- Assign a chapter lead (male or female) for this initiative and ask female members and resource partners to be on the committee –they are your local ambassadors.
- Assess your image or what you’re known for in the local market by conducting some informational/qualitative interviews. Identify all the organizations who serve small business or are small business owners themselves in your local market and interview them. This will provide you with a benchmark. Start the conversation by stating your goals and ask for their expert thoughts. Cast a wide net, with a focus on organizations with female in management.
- Assess and refresh your local SCORE brand image logos, all of your print material, including tabletop signs, anything online, workshop templates, photos & video, apparel, etc. SCORE is no longer an acronym so make it appear that way visually.
Develop a Plan - Identify 3-5 organizations, among those you’ve interviewed, who are interested in working with you to build your presence in the marketplace – offer opportunities both within chapter and client-facing to engage – one-offs to start, ex. focus on need areas for mentoring and workshops, ex. online/digital marketing, crowdfunding, nonprofit, bookkeeping, etc., ask them to speak at a monthly meeting or be on a client-facing panel. Then, find out what their needs are and offer reciprocal arrangements where you help their organization with SCORE services to continuebuilding the relationship and getting the word out.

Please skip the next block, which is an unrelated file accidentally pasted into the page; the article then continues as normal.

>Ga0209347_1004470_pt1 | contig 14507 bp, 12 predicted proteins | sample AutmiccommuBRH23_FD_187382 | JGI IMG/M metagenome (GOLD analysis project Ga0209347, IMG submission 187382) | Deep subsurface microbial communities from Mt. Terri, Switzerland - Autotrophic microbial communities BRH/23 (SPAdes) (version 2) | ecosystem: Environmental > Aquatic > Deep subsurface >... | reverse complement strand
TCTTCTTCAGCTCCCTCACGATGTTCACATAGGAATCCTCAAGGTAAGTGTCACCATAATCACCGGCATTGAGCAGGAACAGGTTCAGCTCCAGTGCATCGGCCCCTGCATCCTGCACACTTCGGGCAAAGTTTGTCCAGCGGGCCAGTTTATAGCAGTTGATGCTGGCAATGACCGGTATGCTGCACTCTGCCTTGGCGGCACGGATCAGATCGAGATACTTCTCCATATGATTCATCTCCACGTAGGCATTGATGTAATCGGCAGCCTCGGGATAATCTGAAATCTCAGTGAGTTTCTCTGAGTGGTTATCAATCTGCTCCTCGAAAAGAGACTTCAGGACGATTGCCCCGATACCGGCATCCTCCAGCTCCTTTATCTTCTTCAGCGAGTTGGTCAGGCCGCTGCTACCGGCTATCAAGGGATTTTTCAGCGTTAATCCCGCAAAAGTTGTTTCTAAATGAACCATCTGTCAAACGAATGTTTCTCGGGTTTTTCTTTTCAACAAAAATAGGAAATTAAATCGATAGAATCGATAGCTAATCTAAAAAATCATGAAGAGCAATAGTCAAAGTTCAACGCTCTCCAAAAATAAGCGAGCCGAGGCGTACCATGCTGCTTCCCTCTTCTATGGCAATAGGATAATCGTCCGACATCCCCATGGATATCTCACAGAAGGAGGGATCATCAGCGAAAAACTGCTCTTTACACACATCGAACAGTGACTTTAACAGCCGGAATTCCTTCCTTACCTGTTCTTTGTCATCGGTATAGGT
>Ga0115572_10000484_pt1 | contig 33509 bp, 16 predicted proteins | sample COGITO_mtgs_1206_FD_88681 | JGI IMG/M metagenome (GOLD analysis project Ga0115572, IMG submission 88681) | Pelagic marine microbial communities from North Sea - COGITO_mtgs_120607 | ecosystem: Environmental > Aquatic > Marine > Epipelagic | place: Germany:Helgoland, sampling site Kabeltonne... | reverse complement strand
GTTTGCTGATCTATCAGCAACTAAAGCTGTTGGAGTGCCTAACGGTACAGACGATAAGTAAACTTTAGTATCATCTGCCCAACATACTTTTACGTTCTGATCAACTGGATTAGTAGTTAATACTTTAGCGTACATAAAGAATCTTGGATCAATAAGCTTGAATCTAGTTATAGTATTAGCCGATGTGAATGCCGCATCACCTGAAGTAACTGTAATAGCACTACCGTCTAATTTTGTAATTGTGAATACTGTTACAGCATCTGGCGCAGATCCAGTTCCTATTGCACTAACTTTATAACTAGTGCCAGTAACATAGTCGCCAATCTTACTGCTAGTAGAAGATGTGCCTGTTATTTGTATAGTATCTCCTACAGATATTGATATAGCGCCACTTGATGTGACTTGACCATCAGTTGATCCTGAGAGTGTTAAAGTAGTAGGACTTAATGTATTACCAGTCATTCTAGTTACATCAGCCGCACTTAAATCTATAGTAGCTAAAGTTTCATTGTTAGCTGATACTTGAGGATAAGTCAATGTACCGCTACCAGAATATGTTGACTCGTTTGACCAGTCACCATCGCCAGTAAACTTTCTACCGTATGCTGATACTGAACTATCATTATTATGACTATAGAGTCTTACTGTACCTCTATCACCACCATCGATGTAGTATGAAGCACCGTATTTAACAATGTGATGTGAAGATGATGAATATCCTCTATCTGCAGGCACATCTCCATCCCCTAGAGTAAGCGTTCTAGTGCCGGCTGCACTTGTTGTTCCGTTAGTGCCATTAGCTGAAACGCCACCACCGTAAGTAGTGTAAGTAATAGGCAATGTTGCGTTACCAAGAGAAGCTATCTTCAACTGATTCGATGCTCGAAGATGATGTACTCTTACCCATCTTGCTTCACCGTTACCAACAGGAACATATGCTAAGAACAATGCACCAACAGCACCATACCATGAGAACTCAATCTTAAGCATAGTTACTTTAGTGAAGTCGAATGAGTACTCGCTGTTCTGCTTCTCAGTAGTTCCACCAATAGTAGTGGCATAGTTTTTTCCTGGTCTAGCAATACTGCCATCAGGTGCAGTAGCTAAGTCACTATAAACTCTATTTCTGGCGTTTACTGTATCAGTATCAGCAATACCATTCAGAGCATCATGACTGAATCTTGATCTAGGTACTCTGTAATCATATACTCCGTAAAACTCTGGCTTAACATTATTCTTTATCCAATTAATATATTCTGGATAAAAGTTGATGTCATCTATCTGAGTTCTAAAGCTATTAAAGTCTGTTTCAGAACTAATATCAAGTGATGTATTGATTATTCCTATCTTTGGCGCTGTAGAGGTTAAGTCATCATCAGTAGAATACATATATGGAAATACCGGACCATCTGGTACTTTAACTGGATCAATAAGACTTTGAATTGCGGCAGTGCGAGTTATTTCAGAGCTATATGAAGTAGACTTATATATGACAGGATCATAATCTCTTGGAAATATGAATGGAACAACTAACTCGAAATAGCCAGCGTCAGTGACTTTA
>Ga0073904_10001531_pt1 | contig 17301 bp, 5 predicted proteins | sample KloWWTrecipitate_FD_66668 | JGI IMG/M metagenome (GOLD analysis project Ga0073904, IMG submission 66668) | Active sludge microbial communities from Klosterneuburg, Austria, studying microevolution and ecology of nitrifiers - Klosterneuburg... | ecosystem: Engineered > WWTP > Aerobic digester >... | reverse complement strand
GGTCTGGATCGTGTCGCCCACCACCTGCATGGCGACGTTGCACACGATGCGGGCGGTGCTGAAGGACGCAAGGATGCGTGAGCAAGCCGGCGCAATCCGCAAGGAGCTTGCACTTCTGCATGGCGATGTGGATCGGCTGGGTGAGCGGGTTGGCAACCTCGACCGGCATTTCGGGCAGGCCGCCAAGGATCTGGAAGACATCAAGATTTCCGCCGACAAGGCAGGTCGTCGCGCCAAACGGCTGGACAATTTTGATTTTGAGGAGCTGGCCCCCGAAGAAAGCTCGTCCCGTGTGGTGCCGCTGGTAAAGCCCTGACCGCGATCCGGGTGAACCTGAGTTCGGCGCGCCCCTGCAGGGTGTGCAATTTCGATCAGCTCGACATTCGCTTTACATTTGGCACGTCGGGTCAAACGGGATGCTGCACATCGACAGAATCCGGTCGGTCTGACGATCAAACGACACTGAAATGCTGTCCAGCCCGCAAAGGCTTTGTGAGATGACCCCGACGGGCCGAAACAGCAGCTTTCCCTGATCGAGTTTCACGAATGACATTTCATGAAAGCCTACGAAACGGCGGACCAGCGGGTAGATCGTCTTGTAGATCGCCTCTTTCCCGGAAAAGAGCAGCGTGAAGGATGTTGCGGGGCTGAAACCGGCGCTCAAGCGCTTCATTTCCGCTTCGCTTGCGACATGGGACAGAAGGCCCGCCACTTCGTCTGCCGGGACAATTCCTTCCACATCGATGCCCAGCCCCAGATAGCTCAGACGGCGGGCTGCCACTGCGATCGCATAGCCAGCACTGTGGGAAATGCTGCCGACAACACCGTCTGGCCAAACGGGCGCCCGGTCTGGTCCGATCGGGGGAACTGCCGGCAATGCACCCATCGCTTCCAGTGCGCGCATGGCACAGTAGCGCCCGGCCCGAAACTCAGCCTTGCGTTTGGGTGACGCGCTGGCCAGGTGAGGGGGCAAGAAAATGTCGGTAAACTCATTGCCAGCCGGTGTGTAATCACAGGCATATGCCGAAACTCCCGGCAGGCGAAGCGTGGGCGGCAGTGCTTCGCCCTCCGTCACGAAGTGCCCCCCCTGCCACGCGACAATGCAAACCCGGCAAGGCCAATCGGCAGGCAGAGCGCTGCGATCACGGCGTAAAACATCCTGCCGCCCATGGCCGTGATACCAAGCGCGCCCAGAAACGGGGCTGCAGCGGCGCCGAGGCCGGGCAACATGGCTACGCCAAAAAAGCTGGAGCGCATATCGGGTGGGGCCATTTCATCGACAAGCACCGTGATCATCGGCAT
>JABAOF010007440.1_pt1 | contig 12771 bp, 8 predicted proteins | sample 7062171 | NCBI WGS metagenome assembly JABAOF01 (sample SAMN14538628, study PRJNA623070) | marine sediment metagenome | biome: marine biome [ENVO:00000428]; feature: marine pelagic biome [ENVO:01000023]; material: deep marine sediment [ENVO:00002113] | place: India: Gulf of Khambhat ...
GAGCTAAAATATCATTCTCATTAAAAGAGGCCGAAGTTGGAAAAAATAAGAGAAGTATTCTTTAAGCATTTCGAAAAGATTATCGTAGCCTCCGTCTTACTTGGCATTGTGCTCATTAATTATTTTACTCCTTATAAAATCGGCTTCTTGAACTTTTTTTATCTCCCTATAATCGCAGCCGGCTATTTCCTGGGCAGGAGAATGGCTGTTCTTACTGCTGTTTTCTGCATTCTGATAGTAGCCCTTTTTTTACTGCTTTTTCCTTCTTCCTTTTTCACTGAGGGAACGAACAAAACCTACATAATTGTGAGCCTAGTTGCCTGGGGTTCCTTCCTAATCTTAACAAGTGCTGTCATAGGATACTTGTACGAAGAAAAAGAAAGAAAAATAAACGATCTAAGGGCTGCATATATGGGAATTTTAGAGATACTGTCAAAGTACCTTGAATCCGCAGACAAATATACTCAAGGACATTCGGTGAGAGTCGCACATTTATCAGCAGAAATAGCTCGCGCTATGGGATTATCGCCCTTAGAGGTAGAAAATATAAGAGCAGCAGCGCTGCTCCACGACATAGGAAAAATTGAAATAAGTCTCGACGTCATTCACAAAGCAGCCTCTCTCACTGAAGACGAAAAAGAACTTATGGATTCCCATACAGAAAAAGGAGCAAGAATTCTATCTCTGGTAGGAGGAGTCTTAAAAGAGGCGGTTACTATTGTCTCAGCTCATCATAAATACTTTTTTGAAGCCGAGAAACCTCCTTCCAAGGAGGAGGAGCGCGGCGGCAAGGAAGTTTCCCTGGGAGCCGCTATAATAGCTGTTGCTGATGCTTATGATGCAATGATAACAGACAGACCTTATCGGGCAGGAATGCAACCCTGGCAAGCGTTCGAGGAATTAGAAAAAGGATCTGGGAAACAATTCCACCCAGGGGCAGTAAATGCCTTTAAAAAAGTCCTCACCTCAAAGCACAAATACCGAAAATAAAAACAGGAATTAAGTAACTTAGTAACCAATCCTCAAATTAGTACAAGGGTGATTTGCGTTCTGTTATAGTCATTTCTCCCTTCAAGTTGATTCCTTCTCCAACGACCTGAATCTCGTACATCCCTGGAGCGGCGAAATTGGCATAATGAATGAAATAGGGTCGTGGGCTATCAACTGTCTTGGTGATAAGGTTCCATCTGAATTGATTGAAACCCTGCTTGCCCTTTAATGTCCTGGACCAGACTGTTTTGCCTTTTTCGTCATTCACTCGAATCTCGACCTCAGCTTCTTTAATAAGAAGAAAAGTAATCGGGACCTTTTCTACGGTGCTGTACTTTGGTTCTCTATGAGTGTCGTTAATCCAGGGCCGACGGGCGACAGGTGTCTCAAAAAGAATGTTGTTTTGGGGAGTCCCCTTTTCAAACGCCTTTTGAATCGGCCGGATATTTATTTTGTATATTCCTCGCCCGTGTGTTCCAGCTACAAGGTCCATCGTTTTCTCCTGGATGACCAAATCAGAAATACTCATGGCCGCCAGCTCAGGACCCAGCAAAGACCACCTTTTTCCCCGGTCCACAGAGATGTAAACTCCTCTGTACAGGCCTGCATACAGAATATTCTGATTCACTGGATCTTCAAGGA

- Create and Promote your chapter opportunities online Use updated brand messaging and nomenclature (ex. eliminate the word ‘retired’ in your recruitment ads) and connect with women’s groups or potential partners online LinkedIn, Volunteer Match, NAWBO (National Association of Women Business Owners), industry-specific groups, i.e. Women in Technology, Meet Up, etc.
- Plan Women-specific events or offer to get involved with a partner already doing this, ex. Fort Wayne Women’s Expo can be simple to complex depending on your chapter resources, ex. networking, peer to peer roundtables, breakfast and lunch series, expos/biz fests Key topics of interest to women include hearing from successful women who have done it/ networking/ tables to sell their company/education–topics of specific interest to women (all of which address their need to learn and connect).
- Don’t Forget to Make the ASK to be a member, resource partner or ambassador for referrals. This is the biggest miss many encounter. Ongoing, continue networking and making the Ask because it may take several tries to keep in touch with your primary contacts on your progress, thank them for their efforts, go back to asking for one of help and ASK again.
- Once Members are on Onboard focus on Retention create a welcoming environment, assign a long term sponsor, get them involved early and often, don’t forget to ASK them to get involved in your executive leadership team, show appreciation/showcase their value, offer periodic check in’s, and above all make SCORE opportunities to volunteer and mentor FLEXIBLE to fit their time and schedule. Remember women love to learn; women are looking for the opportunity to make a meaningful contribution and are relationship builders looking at the longer term, the big picture.
These strategies can work for any group you are targeting in order to increase chapter diversity, which will allow you to maximize your services and relevancy in the local small business community.